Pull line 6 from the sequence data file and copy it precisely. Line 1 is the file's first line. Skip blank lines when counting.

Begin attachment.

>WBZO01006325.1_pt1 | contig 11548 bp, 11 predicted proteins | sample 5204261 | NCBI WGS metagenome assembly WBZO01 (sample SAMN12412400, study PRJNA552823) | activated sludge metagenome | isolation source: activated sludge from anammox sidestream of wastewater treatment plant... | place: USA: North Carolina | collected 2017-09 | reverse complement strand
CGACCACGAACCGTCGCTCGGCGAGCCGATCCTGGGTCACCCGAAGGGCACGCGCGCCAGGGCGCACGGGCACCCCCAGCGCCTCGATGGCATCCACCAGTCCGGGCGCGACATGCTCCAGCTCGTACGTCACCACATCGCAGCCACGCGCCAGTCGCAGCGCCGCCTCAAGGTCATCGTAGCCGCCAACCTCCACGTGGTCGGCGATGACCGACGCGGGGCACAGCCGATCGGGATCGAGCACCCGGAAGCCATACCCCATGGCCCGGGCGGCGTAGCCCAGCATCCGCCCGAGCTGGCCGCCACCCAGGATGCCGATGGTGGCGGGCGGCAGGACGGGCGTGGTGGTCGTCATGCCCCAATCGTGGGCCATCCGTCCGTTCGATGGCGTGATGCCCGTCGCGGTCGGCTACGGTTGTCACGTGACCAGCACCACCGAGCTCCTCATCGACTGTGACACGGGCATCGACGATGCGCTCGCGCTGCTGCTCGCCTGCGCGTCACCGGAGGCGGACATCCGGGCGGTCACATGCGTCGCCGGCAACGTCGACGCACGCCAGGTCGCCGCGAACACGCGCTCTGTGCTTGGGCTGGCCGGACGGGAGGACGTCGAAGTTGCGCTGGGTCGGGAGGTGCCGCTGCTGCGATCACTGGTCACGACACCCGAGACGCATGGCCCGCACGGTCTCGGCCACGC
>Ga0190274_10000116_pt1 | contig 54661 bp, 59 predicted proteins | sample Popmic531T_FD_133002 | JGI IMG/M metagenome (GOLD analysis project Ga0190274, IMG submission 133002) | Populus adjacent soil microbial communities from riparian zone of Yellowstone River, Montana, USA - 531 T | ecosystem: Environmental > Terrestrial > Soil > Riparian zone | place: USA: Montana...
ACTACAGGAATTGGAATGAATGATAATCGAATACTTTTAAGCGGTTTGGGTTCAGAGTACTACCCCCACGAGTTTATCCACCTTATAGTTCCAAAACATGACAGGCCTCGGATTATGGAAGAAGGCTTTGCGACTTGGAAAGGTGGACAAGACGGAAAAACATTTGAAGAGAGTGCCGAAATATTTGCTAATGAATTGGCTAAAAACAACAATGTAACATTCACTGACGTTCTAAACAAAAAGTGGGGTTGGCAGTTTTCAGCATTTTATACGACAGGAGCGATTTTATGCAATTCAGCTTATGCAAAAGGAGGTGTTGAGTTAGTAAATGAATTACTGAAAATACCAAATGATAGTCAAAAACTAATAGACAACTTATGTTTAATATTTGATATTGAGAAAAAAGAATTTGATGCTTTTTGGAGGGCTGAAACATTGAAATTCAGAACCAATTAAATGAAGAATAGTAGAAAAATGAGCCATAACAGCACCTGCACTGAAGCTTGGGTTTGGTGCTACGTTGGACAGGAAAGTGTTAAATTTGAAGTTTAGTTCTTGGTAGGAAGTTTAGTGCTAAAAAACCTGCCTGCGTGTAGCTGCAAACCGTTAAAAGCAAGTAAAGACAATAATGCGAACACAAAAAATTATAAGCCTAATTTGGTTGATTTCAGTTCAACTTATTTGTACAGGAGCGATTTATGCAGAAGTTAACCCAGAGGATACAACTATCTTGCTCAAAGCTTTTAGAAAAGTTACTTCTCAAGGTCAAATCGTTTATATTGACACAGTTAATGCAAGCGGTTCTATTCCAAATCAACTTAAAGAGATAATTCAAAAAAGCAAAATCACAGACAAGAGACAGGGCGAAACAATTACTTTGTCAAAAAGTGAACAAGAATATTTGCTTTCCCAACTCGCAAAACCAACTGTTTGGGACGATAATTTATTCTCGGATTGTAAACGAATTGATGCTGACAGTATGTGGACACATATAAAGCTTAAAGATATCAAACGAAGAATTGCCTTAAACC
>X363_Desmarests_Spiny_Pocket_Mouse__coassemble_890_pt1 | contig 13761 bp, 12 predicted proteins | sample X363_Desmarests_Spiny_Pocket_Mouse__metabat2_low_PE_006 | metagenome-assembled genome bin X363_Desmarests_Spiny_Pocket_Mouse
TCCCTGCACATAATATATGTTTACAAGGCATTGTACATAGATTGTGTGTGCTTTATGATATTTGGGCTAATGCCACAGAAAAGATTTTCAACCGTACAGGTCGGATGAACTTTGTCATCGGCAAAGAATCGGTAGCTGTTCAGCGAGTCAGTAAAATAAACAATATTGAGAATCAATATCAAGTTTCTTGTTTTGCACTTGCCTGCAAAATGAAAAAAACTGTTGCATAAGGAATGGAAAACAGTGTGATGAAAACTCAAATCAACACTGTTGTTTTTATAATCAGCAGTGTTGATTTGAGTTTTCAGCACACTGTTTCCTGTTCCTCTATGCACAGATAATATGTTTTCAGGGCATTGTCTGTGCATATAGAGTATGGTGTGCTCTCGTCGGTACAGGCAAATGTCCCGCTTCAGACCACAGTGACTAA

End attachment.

TCCCTGCACATAATATATGTTTACAAGGCATTGTACATAGATTGTGTGTGCTTTATGATATTTGGGCTAATGCCACAGAAAAGATTTTCAACCGTACAGGTCGGATGAACTTTGTCATCGGCAAAGAATCGGTAGCTGTTCAGCGAGTCAGTAAAATAAACAATATTGAGAATCAATATCAAGTTTCTTGTTTTGCACTTGCCTGCAAAATGAAAAAAACTGTTGCATAAGGAATGGAAAACAGTGTGATGAAAACTCAAATCAACACTGTTGTTTTTATAATCAGCAGTGTTGATTTGAGTTTTCAGCACACTGTTTCCTGTTCCTCTATGCACAGATAATATGTTTTCAGGGCATTGTCTGTGCATATAGAGTATGGTGTGCTCTCGTCGGTACAGGCAAATGTCCCGCTTCAGACCACAGTGACTAA